A Word for Today | Luke 7:11-17
With few exceptions, all the major figures in the Bible are found weeping at one time or another. Genesis 23 shows Abraham weeping over the death of his wife, Sarah. When Joseph’s brothers came begging food, not recognizing him as prince over Egypt, he broke down in tears (Gen. 42). Naomi cried with Ruth and Orpah at the cruel parting brought on by their widowhood (Ru. 1:9), and Hannah cried quietly in the house of the Lord over her barren womb (1 Sam. 1). But of all the sad figures in the Bible, there are few to rival the widow of Nain in Luke 7. Her only son had died and she was leading the procession for his burial. Luke tells us there was a large crowd going with her, and their loud wails surely fit the picture of this desolate woman. But Jesus was there and, approaching the widow, spoke words that the Bible directs to us all: “Weep no more” (Lk. 7:13).
The widow of Nain’s grief was no doubt emotional, but it also reflected her economic tragedy, with no men left in her family to provide. Her grief was also spiritual, since there would be no male heir to carry forth their family name until the Messiah came. Fortunately for her, however, the Messiah had already come and was present at the funeral. Luke 7:13 says that “when the Lord saw her, he had compassion on her and said to her, ‘Do not weep.’” This is what the gospel of Jesus Christ declares: a Savior who comes to the scene of death and weeping with compassion and comfort. What is more, Jesus comes with saving power, touching the dead body and commanding: “Young man, I say to you, arise” (Lk. 7:14). Martin Luther observed that this episode displays “the true nature of Christ’s work, showing why he came and reigns, namely, that he might destroy death and in its stead give life, as the prophet Isaiah, 25:8, says: ‘He will swallow up death forever.’”
Luke’s Gospel presents this event as a picture of Christ’s whole saving work, giving life to the dead. The Bible says that we all are as spiritually dead as the widow’s son on the bier: “You were dead in transgressions and sins” (Eph. 2:2). But Jesus came to raise those who are dead in sin to life in Himself: “But because of his great love for us, God, who is rich in mercy, made us alive with Christ even when we were dead in transgressions – it is by grace you have been saved.” (Eph. 2:2-5). If you will confess your sin and need, and then trust in Christ, this miracle will happen in your life now through the spiritual rebirth, from the death of unbelief to the new life of faith. And at the end of the age, you will rise up with the blessed of the Lord and enter into life everlasting with Jesus, the Lord of life.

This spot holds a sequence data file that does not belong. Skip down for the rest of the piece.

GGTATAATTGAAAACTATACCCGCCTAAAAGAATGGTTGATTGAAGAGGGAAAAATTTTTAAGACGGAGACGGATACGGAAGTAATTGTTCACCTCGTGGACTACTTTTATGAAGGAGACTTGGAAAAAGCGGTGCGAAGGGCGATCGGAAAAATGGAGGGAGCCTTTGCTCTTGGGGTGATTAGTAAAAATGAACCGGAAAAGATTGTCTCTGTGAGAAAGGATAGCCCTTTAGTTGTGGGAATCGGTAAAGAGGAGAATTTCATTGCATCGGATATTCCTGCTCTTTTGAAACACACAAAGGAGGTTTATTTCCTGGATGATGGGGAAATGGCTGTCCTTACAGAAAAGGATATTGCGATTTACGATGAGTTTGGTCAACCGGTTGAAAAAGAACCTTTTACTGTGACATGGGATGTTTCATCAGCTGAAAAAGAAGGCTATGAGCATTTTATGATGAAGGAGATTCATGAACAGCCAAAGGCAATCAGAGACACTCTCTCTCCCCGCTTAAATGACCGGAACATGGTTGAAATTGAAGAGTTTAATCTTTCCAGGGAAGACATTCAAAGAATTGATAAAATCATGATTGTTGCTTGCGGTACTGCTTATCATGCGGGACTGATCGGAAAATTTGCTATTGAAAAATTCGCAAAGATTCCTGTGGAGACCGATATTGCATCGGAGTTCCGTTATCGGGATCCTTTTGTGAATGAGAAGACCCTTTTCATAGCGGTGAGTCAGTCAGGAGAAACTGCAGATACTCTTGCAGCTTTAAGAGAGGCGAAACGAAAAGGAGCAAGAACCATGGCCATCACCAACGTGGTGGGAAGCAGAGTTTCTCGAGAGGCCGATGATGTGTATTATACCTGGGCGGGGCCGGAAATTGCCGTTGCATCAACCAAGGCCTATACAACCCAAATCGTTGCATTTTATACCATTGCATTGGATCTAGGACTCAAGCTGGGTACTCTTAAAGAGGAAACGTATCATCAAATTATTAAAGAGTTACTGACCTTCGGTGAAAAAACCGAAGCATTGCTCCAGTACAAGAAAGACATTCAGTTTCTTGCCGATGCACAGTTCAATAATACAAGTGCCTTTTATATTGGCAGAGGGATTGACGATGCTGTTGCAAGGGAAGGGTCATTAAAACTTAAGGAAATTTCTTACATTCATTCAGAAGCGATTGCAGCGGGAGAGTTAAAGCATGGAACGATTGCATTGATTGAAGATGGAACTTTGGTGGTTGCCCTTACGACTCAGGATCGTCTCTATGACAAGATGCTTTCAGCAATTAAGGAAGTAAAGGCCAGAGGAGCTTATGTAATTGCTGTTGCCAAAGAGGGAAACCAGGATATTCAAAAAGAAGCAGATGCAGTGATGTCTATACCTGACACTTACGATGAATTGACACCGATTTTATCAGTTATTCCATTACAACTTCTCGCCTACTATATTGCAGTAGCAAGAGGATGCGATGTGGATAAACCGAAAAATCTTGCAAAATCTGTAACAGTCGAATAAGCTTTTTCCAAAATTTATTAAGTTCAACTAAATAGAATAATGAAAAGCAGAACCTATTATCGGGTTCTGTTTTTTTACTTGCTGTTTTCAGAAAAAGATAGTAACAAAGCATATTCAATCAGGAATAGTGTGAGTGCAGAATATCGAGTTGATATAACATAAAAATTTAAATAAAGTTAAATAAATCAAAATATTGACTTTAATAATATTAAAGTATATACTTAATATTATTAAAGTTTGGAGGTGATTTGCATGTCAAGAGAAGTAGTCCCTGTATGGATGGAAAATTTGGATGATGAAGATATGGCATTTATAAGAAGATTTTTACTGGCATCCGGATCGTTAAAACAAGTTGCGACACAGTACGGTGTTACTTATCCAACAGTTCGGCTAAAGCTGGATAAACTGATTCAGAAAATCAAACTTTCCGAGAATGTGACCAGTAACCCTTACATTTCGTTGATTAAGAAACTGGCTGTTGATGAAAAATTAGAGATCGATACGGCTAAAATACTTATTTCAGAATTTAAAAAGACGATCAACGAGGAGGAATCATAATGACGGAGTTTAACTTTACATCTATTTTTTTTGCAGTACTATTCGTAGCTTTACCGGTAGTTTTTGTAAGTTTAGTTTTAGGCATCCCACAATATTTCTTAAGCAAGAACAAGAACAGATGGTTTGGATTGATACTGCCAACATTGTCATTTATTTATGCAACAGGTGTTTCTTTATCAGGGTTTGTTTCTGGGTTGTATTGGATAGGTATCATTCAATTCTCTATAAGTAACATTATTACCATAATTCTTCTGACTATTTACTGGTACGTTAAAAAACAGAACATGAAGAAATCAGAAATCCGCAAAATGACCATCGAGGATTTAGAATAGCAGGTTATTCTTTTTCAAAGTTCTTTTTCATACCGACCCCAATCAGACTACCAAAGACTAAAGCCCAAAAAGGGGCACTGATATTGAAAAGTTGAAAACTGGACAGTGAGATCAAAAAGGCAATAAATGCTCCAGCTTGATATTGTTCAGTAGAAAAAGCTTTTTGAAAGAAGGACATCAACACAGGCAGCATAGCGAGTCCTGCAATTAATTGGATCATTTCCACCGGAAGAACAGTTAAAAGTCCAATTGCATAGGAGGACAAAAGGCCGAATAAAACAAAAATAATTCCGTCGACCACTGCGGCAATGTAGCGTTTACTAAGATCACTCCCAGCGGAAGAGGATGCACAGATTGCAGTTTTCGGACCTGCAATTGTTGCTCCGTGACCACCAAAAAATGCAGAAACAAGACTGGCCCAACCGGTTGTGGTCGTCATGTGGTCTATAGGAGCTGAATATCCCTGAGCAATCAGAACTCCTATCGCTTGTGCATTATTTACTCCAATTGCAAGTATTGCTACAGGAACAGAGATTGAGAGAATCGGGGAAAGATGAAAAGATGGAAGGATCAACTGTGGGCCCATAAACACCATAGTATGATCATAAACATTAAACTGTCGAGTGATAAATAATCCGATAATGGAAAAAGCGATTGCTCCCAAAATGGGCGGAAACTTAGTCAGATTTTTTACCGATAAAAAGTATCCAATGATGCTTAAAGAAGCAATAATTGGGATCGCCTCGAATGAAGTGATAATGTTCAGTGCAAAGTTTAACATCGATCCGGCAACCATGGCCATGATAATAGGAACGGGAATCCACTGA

Like all the great Bible heroes, times of weeping will likely come to each of us. God’s answer to the tears of sorrow is found in the compassion and power of Jesus Christ. For the day will come when Jesus returns and not only says, “Weep no more,” but “God will wipe away every tear from [our] eyes” (Rev. 17:17). In fact, looking at Jesus now and knowing our gospel hope can serve to dry our tears. The people of Nain cried out, “God has visited his people!” (Lk. 7:16). He has visited us as well through God’s Word, and His compassion places a song of joy on every grieving heart.
In Christ’s Love,
 Martin Luther: Sermons of Martin Luther: The Church Postils, ed. John Nicholas Lenker, v. 5, Grand Rapids, Baker, 1983, 146.